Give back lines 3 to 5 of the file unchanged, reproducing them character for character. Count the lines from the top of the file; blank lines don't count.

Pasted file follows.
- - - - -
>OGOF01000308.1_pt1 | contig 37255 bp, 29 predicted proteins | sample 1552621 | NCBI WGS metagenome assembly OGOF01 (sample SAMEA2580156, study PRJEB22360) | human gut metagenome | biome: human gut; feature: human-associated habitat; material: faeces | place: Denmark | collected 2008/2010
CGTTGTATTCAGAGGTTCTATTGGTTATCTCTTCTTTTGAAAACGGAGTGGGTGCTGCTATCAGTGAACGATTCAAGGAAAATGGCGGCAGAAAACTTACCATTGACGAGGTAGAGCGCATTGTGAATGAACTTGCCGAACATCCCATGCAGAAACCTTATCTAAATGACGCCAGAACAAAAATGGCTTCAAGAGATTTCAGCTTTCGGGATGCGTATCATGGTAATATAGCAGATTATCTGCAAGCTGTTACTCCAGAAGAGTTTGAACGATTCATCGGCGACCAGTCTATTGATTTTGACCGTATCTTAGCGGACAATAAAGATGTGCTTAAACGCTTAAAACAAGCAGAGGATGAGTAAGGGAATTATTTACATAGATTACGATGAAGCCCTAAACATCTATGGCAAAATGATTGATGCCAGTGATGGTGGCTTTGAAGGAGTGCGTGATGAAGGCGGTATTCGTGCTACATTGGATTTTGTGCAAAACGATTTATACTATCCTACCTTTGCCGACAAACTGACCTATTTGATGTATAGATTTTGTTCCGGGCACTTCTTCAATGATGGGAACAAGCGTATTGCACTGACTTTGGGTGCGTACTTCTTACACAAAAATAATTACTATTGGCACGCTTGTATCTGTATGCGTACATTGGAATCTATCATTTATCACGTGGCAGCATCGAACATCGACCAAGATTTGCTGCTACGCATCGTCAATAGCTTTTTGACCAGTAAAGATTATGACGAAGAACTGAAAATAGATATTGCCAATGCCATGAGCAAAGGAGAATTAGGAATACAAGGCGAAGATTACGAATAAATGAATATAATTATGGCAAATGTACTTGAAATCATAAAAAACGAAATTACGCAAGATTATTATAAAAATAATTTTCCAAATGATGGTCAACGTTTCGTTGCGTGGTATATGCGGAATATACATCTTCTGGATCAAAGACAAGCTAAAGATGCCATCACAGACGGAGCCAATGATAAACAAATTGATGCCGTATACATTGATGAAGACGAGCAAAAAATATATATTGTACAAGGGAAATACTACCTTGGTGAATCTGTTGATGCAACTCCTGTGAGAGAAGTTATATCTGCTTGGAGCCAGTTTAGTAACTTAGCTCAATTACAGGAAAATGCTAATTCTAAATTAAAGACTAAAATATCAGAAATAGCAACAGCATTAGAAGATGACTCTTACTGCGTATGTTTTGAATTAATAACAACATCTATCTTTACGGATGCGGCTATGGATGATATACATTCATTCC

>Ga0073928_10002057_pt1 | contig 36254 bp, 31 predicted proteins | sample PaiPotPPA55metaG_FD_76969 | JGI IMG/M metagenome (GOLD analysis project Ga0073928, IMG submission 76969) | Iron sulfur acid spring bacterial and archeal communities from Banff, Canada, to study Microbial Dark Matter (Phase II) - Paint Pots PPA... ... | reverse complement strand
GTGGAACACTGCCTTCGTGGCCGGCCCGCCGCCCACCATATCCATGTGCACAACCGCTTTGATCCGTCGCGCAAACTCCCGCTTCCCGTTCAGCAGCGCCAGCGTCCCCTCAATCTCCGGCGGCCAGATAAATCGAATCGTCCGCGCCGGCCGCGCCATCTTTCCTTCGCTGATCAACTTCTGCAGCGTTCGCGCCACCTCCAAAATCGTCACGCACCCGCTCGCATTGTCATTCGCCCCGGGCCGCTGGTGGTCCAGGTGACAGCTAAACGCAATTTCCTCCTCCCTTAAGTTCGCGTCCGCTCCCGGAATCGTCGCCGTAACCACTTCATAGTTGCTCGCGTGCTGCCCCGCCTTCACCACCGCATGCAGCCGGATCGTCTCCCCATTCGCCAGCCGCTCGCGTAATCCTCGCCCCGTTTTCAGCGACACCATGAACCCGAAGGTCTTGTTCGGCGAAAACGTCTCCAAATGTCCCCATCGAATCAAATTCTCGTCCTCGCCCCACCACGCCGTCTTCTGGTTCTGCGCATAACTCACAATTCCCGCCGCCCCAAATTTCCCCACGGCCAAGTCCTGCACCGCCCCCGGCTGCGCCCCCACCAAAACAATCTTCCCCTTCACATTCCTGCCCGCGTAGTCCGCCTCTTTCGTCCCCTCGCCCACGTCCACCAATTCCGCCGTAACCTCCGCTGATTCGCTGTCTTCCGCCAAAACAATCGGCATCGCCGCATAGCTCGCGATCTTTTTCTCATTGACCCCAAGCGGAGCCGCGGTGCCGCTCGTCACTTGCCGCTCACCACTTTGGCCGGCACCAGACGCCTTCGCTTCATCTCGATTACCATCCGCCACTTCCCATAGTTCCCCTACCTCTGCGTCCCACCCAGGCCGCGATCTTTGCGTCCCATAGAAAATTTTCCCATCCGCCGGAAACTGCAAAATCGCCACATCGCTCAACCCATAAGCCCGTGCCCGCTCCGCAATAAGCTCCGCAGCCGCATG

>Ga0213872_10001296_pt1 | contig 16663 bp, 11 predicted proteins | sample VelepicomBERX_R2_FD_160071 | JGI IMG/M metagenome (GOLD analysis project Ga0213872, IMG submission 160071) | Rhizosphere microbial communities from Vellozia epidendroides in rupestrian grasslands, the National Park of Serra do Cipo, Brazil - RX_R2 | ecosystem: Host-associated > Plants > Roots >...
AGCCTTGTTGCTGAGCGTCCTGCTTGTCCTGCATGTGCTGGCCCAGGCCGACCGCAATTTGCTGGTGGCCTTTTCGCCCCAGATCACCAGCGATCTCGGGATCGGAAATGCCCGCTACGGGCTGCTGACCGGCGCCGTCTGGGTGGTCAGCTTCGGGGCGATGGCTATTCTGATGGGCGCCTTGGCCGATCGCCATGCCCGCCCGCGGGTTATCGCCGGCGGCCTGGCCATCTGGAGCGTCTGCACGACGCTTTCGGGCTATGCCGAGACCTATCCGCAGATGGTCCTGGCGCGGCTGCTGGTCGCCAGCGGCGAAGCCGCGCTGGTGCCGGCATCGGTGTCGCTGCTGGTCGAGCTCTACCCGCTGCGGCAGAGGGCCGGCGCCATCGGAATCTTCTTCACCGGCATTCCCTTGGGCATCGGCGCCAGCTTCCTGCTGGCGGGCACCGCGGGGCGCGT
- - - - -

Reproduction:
>Ga0073928_10002057_pt1 | contig 36254 bp, 31 predicted proteins | sample PaiPotPPA55metaG_FD_76969 | JGI IMG/M metagenome (GOLD analysis project Ga0073928, IMG submission 76969) | Iron sulfur acid spring bacterial and archeal communities from Banff, Canada, to study Microbial Dark Matter (Phase II) - Paint Pots PPA... ... | reverse complement strand
GTGGAACACTGCCTTCGTGGCCGGCCCGCCGCCCACCATATCCATGTGCACAACCGCTTTGATCCGTCGCGCAAACTCCCGCTTCCCGTTCAGCAGCGCCAGCGTCCCCTCAATCTCCGGCGGCCAGATAAATCGAATCGTCCGCGCCGGCCGCGCCATCTTTCCTTCGCTGATCAACTTCTGCAGCGTTCGCGCCACCTCCAAAATCGTCACGCACCCGCTCGCATTGTCATTCGCCCCGGGCCGCTGGTGGTCCAGGTGACAGCTAAACGCAATTTCCTCCTCCCTTAAGTTCGCGTCCGCTCCCGGAATCGTCGCCGTAACCACTTCATAGTTGCTCGCGTGCTGCCCCGCCTTCACCACCGCATGCAGCCGGATCGTCTCCCCATTCGCCAGCCGCTCGCGTAATCCTCGCCCCGTTTTCAGCGACACCATGAACCCGAAGGTCTTGTTCGGCGAAAACGTCTCCAAATGTCCCCATCGAATCAAATTCTCGTCCTCGCCCCACCACGCCGTCTTCTGGTTCTGCGCATAACTCACAATTCCCGCCGCCCCAAATTTCCCCACGGCCAAGTCCTGCACCGCCCCCGGCTGCGCCCCCACCAAAACAATCTTCCCCTTCACATTCCTGCCCGCGTAGTCCGCCTCTTTCGTCCCCTCGCCCACGTCCACCAATTCCGCCGTAACCTCCGCTGATTCGCTGTCTTCCGCCAAAACAATCGGCATCGCCGCATAGCTCGCGATCTTTTTCTCATTGACCCCAAGCGGAGCCGCGGTGCCGCTCGTCACTTGCCGCTCACCACTTTGGCCGGCACCAGACGCCTTCGCTTCATCTCGATTACCATCCGCCACTTCCCATAGTTCCCCTACCTCTGCGTCCCACCCAGGCCGCGATCTTTGCGTCCCATAGAAAATTTTCCCATCCGCCGGAAACTGCAAAATCGCCACATCGCTCAACCCATAAGCCCGTGCCCGCTCCGCAATAAGCTCCGCAGCCGCATG

>Ga0213872_10001296_pt1 | contig 16663 bp, 11 predicted proteins | sample VelepicomBERX_R2_FD_160071 | JGI IMG/M metagenome (GOLD analysis project Ga0213872, IMG submission 160071) | Rhizosphere microbial communities from Vellozia epidendroides in rupestrian grasslands, the National Park of Serra do Cipo, Brazil - RX_R2 | ecosystem: Host-associated > Plants > Roots >...